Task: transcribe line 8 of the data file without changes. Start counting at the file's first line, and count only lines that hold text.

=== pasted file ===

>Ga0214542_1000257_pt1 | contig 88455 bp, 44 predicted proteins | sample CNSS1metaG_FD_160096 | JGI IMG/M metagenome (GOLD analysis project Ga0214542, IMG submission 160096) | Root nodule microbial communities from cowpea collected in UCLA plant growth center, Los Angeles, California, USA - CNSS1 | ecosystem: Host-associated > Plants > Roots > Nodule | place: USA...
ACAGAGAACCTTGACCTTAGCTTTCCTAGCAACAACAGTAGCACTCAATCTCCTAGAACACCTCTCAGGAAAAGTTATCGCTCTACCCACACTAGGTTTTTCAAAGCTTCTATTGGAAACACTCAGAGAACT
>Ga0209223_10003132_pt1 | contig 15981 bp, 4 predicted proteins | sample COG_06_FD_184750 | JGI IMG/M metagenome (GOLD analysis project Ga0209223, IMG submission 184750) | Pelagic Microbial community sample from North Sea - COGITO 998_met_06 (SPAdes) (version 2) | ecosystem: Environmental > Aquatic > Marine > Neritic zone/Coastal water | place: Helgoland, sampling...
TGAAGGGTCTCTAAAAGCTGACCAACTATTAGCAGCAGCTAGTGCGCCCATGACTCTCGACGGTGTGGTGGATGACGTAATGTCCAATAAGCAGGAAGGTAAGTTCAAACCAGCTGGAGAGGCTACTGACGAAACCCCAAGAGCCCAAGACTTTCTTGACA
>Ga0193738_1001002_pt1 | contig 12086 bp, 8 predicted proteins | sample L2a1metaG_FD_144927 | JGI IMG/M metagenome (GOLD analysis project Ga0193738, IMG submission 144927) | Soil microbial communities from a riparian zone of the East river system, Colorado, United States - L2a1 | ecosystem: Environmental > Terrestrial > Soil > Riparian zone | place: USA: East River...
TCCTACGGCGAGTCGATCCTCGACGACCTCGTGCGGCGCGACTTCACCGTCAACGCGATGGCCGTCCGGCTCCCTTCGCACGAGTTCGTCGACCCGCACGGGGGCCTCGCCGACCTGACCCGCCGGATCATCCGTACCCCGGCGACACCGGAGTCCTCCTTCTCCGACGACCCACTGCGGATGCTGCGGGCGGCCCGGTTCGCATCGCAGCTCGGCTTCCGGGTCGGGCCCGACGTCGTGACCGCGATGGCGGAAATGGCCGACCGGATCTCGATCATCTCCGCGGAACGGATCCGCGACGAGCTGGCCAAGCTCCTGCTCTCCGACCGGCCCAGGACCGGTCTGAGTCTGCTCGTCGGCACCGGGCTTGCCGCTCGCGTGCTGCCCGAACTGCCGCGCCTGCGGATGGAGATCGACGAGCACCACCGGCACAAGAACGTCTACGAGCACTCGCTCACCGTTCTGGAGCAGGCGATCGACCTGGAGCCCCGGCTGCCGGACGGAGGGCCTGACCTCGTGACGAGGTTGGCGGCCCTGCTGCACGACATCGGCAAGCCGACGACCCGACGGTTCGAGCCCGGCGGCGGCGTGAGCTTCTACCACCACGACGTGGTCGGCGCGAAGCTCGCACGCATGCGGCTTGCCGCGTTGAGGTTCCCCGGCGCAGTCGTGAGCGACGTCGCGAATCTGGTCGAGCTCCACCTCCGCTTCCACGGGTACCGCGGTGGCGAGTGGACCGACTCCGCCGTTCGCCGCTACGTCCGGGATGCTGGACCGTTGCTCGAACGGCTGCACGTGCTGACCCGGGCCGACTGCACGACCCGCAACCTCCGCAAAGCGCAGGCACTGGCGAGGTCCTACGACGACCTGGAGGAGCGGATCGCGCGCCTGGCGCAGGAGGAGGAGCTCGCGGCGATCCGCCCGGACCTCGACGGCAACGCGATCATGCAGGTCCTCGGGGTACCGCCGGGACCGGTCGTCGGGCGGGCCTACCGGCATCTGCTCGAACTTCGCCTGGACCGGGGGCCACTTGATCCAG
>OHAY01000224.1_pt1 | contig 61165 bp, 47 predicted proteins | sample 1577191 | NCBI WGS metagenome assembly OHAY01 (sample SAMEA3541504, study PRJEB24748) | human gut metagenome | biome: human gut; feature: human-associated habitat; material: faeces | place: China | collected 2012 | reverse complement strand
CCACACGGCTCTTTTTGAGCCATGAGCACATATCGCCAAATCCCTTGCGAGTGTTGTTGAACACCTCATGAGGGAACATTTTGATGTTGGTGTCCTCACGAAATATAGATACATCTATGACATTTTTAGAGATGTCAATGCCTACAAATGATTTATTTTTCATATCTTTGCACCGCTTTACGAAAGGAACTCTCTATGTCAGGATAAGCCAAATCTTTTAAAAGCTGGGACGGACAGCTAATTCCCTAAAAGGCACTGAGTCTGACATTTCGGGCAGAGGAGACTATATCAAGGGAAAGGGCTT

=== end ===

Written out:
CCACACGGCTCTTTTTGAGCCATGAGCACATATCGCCAAATCCCTTGCGAGTGTTGTTGAACACCTCATGAGGGAACATTTTGATGTTGGTGTCCTCACGAAATATAGATACATCTATGACATTTTTAGAGATGTCAATGCCTACAAATGATTTATTTTTCATATCTTTGCACCGCTTTACGAAAGGAACTCTCTATGTCAGGATAAGCCAAATCTTTTAAAAGCTGGGACGGACAGCTAATTCCCTAAAAGGCACTGAGTCTGACATTTCGGGCAGAGGAGACTATATCAAGGGAAAGGGCTT